Herald Journal Columns
Jan. 30, 2006, Herald Journal

I hope you are ignorant


Hey, Stupid.

Did that offend you?

Hopefully it did, but there are much worse things to be called.

I’m not speaking of vulgarities, or trash talk, but just plain trash.

Regarding the issue at hand, I certainly hope people are stupid. Because the ignorant can be taught, but the insolent are doomed.

A few weeks ago, I wrote in article about the Crow River Organization of Water. The organization was formed to monitor and improve the condition of the Crow River and its watershed.

The driving force behind this organization and its volunteers is the idea of taking pride in our natural resources, such as the river.

The water is no good if it is so polluted no one can swim in it, and no wildlife can survive by it.

During the group’s cleanup day last September, six tons of garbage were collected from in and around the river and its watershed.

Six tons!

Items found included car and motorcycle parts, bed frames, propane tanks, steel rods, and the usual glass and plastic garbage.

Shocking as it may be to think of such items in a river, it is not nearly as shocking to me as the imbalance of activity.

In a world where time is precious and efficiency is regarded highly, it seems terribly inefficient to me that 280 volunteers relinquished four hours of their life to pick up that trash. That’s a total of 1,120 hours.

There is another cleanup day scheduled for this year.

Logic might suggest that the volunteers would have a much easier time this year, because the river is minus six tons of trash.

Not while stupid people still roam the earth.

That seems the only viable source for this refuse.

Do people just wake up one day and decide they need a new bed frame and mattress, only to meet the quandary of what to do with the old one?

“Honey, I ordered us a new bed. It should be here at 3 p.m. Could you take the old one out and throw it in the river?”

Maybe they missed environment day at school, or failed to learn what the difference was between a park and a landfill – which, sadly, is getting harder to distinguish.

I understand that natural disasters happen. Tornadoes can destroy houses, and floods can sweep garbage away in the blink of an eye.

But somehow, I don’t think mother nature can be completely blamed.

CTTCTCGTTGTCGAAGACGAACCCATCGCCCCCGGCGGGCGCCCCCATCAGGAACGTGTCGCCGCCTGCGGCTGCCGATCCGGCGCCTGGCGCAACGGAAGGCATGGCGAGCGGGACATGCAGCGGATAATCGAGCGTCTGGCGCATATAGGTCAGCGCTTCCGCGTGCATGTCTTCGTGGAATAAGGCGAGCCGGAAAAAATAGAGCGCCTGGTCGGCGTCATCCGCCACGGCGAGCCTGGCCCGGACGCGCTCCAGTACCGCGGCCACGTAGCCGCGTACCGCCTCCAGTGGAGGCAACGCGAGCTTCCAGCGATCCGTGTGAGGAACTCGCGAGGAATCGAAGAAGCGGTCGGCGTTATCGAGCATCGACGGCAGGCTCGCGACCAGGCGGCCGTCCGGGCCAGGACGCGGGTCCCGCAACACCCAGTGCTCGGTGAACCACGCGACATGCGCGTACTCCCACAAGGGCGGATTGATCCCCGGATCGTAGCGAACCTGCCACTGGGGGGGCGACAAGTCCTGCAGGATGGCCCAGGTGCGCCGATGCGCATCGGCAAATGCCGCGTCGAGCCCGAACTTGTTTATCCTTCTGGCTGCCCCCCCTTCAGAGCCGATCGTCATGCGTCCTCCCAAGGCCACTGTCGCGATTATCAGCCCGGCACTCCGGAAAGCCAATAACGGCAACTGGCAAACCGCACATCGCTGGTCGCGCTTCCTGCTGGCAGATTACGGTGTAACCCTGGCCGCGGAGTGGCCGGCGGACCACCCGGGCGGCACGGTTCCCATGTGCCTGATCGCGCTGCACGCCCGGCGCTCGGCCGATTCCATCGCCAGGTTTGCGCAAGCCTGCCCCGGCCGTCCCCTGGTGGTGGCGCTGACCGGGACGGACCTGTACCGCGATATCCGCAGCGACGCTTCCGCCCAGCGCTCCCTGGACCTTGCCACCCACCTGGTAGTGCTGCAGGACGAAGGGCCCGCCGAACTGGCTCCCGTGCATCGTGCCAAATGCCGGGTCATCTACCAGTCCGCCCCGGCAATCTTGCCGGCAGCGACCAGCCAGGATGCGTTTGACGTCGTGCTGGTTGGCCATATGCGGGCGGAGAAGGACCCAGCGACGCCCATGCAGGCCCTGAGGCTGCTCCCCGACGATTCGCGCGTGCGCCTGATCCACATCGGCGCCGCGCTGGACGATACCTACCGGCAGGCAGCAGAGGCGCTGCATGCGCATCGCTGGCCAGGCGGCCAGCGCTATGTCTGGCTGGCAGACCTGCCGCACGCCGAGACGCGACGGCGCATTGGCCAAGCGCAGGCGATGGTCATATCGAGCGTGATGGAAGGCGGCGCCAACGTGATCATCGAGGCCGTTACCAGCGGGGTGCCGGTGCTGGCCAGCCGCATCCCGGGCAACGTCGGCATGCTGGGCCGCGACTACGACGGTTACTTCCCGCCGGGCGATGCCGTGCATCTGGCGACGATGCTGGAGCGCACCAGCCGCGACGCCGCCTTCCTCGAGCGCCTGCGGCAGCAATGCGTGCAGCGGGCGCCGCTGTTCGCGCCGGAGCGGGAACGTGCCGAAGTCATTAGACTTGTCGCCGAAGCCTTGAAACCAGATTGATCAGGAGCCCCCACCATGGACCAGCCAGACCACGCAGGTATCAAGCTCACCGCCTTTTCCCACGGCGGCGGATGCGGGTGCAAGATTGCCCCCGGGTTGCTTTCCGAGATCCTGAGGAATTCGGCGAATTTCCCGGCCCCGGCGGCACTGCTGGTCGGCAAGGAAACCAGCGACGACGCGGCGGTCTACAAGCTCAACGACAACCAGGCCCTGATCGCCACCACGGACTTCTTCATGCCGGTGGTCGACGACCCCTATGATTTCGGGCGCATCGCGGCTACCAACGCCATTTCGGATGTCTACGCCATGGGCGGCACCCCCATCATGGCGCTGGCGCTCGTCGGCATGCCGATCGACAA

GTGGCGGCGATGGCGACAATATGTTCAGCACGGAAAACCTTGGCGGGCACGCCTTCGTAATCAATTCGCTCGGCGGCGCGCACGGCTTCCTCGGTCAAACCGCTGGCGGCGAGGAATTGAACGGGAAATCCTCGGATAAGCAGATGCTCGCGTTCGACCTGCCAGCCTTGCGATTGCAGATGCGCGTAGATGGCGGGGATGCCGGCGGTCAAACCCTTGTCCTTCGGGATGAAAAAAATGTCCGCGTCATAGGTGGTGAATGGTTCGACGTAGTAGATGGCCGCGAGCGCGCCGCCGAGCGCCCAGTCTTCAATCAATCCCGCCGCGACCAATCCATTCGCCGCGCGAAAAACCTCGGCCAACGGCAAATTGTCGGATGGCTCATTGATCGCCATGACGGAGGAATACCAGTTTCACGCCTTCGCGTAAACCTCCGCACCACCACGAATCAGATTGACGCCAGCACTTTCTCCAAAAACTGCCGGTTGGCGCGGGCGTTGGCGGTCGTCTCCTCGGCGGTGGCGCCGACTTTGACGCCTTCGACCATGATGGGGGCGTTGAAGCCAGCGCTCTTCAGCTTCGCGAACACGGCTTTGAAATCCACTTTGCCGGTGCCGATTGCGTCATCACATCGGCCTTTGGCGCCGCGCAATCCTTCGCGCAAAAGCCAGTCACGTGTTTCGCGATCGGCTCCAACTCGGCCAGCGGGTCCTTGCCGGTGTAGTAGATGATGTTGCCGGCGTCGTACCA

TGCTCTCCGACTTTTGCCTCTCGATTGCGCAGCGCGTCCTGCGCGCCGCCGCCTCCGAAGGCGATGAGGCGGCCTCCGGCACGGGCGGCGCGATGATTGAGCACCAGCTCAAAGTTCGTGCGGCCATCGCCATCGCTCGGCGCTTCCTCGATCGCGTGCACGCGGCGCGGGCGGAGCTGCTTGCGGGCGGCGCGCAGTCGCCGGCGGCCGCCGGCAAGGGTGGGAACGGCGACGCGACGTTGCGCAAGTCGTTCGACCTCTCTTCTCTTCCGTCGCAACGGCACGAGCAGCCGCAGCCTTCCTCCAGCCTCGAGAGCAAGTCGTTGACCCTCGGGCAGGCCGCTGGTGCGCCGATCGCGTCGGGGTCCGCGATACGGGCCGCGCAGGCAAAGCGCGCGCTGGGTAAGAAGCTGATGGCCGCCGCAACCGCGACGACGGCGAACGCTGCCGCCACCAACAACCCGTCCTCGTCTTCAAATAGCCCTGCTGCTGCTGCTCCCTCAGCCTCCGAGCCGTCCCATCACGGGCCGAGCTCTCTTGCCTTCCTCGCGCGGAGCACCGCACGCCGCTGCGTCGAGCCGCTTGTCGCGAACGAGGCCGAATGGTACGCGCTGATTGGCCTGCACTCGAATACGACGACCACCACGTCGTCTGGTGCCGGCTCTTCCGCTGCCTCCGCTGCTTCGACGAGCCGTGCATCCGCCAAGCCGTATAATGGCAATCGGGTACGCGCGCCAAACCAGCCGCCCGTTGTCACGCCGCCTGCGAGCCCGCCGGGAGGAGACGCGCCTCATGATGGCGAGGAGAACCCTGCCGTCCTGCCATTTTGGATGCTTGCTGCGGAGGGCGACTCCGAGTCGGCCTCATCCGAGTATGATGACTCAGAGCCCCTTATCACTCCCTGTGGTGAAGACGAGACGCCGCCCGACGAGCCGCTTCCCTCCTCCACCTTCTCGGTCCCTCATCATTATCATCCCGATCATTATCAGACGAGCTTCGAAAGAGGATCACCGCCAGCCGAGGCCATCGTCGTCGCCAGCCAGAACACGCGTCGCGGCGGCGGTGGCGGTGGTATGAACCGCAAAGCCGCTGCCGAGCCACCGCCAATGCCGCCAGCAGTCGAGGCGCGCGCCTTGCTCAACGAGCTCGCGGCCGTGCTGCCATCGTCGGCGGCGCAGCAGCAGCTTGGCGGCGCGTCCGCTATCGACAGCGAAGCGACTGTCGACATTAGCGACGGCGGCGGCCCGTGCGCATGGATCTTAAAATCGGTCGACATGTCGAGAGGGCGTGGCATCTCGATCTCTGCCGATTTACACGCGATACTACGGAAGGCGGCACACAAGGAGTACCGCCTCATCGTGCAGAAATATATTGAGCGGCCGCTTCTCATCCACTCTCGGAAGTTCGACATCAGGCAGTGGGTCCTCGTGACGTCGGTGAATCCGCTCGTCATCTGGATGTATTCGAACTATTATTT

The big stuff, such as car parts and propane tanks, are certainly disturbing in their own right. But, possibly even more disturbing, is the little stuff, because it is common.

The glass bottles on the side of the road, the fast food bag that suddenly flies out of a car window.

Maybe the wind took it.

Or maybe the person who rolled down the window and threw the bag out is thoughtless, inconsiderate, and apathetic.

The little paper sack is obviously a considerable inconvenience. It would take up too much room to set on the floor.

It might be at least 15 minutes until the person reaches his or her destination.

Are they expected to sit in the car with a bag of trash for that long?

It seems much more reasonable for mother nature and the rest of its inhabitants to deal with it for the next 50 to 80 years (the time it takes a plastic cup to decompose).

On the other hand, no one wants to be seen carrying around a bag of garbage. The difficulty level of finding a trash can ranks right up there with filing your taxes.

One can usually only find garbage and recycling bins inside every school, every shopping store, outside major businesses, and in the grocery store; and most people only have trash cans in about every room in their houses.

It’s like finding a needle in a haystack. If the needle was the size of a telephone pole, and the haystack was a piece of straw on the ground.

If only I could be so insouciant. After all, someone else will clean it up, like the noble volunteers for the Crow River Organization of Water.

Maybe my grandchildren will engineer a way to strip the rivers and natural habitats of the pollution I caused because I was too ridiculously lazy to walk five feet to a recycling bin.

If you think that what you do doesn’t make a difference, I’d like to refer you to the first line of this column.

An ounce of prevention is like a pound of cure. Here are some examples;

• a plastic milk jug takes 1 million years to decompose.

• recycled plastic can be used to make things like trash cans, park benches, playground equipment, decks, and kayaks.

• Americans generate 10.5 million tons of plastic waste a year, but recycle only 1 or 2 percent of it.

• Americans use 2.5 million plastic bottles every HOUR.

• plastic bags and other plastic garbage thrown into the ocean kill as many as 1 million sea creatures every year.

• recycling plastic saves twice as much energy as burning it in an incinerator.

• an estimated 14 billion pounds of trash, much of it plastic, is dumped in the world’s oceans every year.

• about 1,200 plastic soft drink and salad dressing containers could carpet the average living room.

• every year we make enough plastic film to shrink-wrap the state of Texas.

• nearly every piece of plastic EVER made still exists today.

(These facts from www.greenfeet.net.)

If you started reading this column ignorant, I hope you leave it enlightened, and don’t turn inconsiderate. Judging by the need for the river cleanup, we have enough of those people.

Back to Liz Hellmann Menu | Back to Columns Menu

Herald Journal
Herald Journal / Enterprise Dispatch
Stories | Columns | Obituaries | Classifieds
Guides | Sitemap | Search | DC Home | HJ Home